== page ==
Thursday, February 18, 2010

State of Denial: Illinois is Going Bankrupt

If bankrupts sounds extreme, read this widely-read blog. Things are so bad, the director of Illinois Board of Higher Education (IBHE) slammed the state for being "totally negligent."

Meanwhile, Chicago Tribune notes Illinois is dead last in funding its state pension system and "Illinois health care and other post-employment benefit programs are 0.19 percent funded. You read that right: 0.19 percent."

For those of us working at state universities, this means we also need to get out of our state of denial about how bad it is. Want to imagine how bad it is? Think of the final scene from Thelma and Louise

My own university needs to sound the alarm and announce possible steps of action that we can all take to make it through the crisis. The following steps are being taken elsewhere and merely suggesting them will be unpopular. If folks have other ideas, post 'em here.


*Teach more courses:
tenured faculty have a long-term commitment to SIU and need to demonstrate that commitment by teaching a heavier load, thus reducing the reliance on lecturers and adjuncts.

*Hiring freeze: total and utter freeze. If people retire or leave, and a department believes their position "must" be filled . . . WAIT. Far too often in past crises people have pressured for special dispensations. It may be "necessary" but first it is necessary for the institution as a whole to survive.

*Salary freeze

*Online education: SIUC lags far behind its peers in offering online courses. Here again tenure-track faculty ought to be leading, not following. Offer discounted tuition for off-campus summer courses or overload courses (above 15 credit hours) taken online.

ADMINISTRATION (and Board of Trustees):

*Raise tuition:
the days of being the cheapskate college are over. The Truth in Tuition law should have raised the risk premium on tuition because it freezes incoming tuition for four years. The last tuition increase was laughably inadequate given the real risk of state neglect that we faced -- and are now enduring.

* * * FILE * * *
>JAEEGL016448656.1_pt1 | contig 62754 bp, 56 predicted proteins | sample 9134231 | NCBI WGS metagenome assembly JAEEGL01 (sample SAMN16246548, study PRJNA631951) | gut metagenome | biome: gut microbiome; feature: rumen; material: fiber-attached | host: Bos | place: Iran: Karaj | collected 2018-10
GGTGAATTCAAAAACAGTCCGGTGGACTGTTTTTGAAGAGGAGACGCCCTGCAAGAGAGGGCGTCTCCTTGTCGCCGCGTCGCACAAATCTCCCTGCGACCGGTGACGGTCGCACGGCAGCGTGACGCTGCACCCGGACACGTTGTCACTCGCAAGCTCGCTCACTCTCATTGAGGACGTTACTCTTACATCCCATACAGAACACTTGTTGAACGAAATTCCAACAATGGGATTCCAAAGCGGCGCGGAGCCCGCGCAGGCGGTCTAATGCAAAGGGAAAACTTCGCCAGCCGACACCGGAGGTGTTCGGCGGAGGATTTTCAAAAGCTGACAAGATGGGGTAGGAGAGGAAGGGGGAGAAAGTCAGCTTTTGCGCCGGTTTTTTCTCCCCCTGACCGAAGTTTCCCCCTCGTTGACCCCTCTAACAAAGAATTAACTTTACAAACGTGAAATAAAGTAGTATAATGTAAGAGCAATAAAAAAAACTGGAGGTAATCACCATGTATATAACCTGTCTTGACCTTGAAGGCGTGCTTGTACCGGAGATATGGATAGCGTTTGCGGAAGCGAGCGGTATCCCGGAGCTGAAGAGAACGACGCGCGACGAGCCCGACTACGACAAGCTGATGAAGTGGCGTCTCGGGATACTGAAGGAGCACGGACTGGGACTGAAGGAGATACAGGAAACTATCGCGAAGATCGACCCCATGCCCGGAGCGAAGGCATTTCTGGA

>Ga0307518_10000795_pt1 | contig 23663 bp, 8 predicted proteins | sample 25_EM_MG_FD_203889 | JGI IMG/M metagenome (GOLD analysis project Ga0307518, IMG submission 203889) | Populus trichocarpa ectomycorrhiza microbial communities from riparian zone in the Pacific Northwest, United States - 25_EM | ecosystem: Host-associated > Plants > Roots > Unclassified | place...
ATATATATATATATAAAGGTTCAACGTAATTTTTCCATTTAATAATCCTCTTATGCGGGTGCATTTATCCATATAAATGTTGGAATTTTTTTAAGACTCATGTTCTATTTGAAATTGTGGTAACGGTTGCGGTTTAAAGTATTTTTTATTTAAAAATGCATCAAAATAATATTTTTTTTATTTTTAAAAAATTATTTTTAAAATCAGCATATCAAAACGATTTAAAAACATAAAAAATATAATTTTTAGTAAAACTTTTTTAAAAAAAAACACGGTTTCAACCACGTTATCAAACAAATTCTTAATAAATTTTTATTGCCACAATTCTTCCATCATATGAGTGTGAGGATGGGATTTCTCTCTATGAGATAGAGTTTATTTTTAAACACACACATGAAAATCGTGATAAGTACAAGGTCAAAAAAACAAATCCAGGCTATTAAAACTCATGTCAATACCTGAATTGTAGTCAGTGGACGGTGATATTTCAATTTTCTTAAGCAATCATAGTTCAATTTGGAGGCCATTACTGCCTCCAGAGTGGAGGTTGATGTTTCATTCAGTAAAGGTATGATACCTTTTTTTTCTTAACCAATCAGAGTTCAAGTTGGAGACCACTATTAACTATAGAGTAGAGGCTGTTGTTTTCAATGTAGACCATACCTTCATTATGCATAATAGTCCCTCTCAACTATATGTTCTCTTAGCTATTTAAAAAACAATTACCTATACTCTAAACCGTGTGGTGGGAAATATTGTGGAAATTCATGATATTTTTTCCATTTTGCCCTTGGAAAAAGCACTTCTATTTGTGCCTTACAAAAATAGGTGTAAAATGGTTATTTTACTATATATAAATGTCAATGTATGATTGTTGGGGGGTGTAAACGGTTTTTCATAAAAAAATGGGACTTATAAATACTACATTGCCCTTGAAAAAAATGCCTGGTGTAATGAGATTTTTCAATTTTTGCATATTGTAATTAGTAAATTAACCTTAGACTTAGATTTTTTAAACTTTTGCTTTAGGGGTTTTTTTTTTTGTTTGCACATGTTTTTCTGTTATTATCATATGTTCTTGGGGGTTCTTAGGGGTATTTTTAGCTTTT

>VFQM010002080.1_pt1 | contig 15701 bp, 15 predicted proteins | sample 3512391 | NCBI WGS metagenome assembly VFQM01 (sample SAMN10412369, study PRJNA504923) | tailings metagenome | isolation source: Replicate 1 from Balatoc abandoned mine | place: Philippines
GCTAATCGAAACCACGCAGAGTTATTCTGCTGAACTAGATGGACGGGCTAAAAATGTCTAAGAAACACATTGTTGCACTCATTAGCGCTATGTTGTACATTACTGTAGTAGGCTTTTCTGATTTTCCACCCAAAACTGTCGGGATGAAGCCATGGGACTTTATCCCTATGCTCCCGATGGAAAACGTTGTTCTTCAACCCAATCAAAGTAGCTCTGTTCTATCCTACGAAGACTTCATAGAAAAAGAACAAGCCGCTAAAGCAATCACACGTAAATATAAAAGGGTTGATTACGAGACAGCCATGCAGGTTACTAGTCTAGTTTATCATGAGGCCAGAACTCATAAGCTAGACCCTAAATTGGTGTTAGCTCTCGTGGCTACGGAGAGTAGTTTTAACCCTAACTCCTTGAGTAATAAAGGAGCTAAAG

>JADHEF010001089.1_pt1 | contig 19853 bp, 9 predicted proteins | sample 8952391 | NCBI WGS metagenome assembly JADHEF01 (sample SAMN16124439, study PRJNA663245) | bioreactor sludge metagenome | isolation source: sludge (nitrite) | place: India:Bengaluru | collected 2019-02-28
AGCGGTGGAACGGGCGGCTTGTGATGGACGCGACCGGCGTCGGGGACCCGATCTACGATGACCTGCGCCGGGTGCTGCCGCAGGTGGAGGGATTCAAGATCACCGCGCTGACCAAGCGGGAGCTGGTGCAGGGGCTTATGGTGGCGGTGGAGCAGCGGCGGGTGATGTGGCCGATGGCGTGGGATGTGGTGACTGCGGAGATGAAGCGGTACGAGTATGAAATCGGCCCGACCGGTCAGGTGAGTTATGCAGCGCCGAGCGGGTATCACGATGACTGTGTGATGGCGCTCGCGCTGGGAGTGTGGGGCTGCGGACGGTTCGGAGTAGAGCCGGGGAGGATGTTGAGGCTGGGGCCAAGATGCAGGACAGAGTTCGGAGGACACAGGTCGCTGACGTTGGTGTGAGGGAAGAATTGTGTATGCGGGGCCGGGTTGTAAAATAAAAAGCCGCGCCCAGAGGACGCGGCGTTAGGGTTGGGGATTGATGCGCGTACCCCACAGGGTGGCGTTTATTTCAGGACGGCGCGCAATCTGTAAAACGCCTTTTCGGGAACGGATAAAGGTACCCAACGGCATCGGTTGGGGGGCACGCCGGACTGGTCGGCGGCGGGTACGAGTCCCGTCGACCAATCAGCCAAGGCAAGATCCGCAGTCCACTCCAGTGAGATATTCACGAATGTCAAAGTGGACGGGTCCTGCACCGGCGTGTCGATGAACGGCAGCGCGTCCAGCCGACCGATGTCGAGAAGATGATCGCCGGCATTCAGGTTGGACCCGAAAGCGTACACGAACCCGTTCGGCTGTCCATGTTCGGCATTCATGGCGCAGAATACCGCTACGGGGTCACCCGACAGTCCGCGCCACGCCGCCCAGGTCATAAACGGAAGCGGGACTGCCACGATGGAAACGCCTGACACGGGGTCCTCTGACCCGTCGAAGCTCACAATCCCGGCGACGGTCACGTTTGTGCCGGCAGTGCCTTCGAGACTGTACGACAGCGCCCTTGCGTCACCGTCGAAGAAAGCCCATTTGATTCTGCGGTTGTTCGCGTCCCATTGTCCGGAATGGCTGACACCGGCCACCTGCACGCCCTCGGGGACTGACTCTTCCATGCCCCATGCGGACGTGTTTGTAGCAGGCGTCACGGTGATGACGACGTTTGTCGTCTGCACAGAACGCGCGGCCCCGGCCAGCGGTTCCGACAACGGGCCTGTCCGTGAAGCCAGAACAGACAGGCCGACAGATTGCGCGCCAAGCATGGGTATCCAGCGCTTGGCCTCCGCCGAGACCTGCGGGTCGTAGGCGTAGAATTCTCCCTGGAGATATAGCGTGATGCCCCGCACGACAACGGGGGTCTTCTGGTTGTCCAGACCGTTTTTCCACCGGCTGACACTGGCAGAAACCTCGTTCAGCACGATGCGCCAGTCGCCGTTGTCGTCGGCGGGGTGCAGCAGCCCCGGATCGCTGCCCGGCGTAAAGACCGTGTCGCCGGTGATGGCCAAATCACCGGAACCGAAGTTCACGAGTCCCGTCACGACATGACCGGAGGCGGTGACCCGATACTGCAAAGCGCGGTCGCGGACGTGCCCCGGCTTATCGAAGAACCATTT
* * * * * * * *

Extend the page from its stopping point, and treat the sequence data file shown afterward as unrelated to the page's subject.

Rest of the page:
*Protect jobs: in return for teaching more credit hours, faculty ought to see it as a way of protecting their own jobs. Send the message that faculty cooperation will indeed result in greater job security.


In recent years, SIUC and state funding have left SIUC students with one of the lowest debt loads of any state university. This is unsustainable. The MAP grant crisis highlighted how much the state subsidizes higher education. You/we may not like higher tuition as an alternative but the State of Denial (Illinois) isn't a reliable partner.

That last point is something we all should have known. The level of denial -- even now -- is unbelievable. Let's do what it takes and hear leadership on what we all can do. The sooner we hear it from the administration and the unions, the sooner we leave Denial for good.


Anonymous said...

As a faculty member, I'm not a fan of more teaching per se (except I'd agree we could do more on-line). I'd be more inclined to work on downsizing the institution. In all honesty, we continue adding programs (and administrative overhead) while our enrollment goes down. In the meantime, the quality of core programs suffers and that further hurts enrollment. We need to be a smaller institution with a core identity.

i-History said...

I agree with you on the need to downsize and change our core identity. I've long thought that SIUC's confused identity (research? teaching?) has led to a lesser commitment to teaching. Illinois State and SIUE are growing by leaps and bounds because they know who they are and what they want to do. SIUC wants to do everything. Reality: we can't do everything.

So, I favor your approach but good luck getting fellow faculty to go along. The arguments I get about changing our "research university" status to something else! In the long run, though, your approach is what we need.